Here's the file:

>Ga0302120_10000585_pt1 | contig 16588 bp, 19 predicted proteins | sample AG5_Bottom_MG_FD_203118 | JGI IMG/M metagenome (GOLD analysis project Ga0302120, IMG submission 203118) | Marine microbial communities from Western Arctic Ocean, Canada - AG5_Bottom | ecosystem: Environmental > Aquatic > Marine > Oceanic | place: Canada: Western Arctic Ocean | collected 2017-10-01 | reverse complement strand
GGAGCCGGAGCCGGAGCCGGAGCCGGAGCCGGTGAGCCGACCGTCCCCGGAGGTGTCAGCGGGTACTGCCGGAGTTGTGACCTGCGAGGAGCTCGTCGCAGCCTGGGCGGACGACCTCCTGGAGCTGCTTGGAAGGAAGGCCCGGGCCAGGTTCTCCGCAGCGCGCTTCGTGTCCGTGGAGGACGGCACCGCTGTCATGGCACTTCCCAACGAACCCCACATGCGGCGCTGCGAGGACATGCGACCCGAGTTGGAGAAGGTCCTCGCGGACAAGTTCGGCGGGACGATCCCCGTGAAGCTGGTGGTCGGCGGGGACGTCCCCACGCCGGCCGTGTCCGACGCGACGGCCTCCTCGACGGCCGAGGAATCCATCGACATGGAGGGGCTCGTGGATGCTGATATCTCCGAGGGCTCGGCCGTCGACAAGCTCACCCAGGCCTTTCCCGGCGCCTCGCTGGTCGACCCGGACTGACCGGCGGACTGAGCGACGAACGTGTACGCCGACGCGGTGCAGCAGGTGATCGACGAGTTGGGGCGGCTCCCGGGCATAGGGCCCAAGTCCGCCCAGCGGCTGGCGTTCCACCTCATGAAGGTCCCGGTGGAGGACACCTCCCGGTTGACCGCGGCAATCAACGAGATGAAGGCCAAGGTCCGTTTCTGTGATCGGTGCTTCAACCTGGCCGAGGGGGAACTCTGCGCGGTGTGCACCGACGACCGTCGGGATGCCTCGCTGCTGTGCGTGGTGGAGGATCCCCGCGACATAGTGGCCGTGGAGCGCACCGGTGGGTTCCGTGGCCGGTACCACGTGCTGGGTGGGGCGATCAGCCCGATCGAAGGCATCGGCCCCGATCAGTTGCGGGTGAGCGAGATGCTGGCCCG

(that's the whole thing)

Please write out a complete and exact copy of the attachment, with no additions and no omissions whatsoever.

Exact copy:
>Ga0302120_10000585_pt1 | contig 16588 bp, 19 predicted proteins | sample AG5_Bottom_MG_FD_203118 | JGI IMG/M metagenome (GOLD analysis project Ga0302120, IMG submission 203118) | Marine microbial communities from Western Arctic Ocean, Canada - AG5_Bottom | ecosystem: Environmental > Aquatic > Marine > Oceanic | place: Canada: Western Arctic Ocean | collected 2017-10-01 | reverse complement strand
GGAGCCGGAGCCGGAGCCGGAGCCGGAGCCGGTGAGCCGACCGTCCCCGGAGGTGTCAGCGGGTACTGCCGGAGTTGTGACCTGCGAGGAGCTCGTCGCAGCCTGGGCGGACGACCTCCTGGAGCTGCTTGGAAGGAAGGCCCGGGCCAGGTTCTCCGCAGCGCGCTTCGTGTCCGTGGAGGACGGCACCGCTGTCATGGCACTTCCCAACGAACCCCACATGCGGCGCTGCGAGGACATGCGACCCGAGTTGGAGAAGGTCCTCGCGGACAAGTTCGGCGGGACGATCCCCGTGAAGCTGGTGGTCGGCGGGGACGTCCCCACGCCGGCCGTGTCCGACGCGACGGCCTCCTCGACGGCCGAGGAATCCATCGACATGGAGGGGCTCGTGGATGCTGATATCTCCGAGGGCTCGGCCGTCGACAAGCTCACCCAGGCCTTTCCCGGCGCCTCGCTGGTCGACCCGGACTGACCGGCGGACTGAGCGACGAACGTGTACGCCGACGCGGTGCAGCAGGTGATCGACGAGTTGGGGCGGCTCCCGGGCATAGGGCCCAAGTCCGCCCAGCGGCTGGCGTTCCACCTCATGAAGGTCCCGGTGGAGGACACCTCCCGGTTGACCGCGGCAATCAACGAGATGAAGGCCAAGGTCCGTTTCTGTGATCGGTGCTTCAACCTGGCCGAGGGGGAACTCTGCGCGGTGTGCACCGACGACCGTCGGGATGCCTCGCTGCTGTGCGTGGTGGAGGATCCCCGCGACATAGTGGCCGTGGAGCGCACCGGTGGGTTCCGTGGCCGGTACCACGTGCTGGGTGGGGCGATCAGCCCGATCGAAGGCATCGGCCCCGATCAGTTGCGGGTGAGCGAGATGCTGGCCCG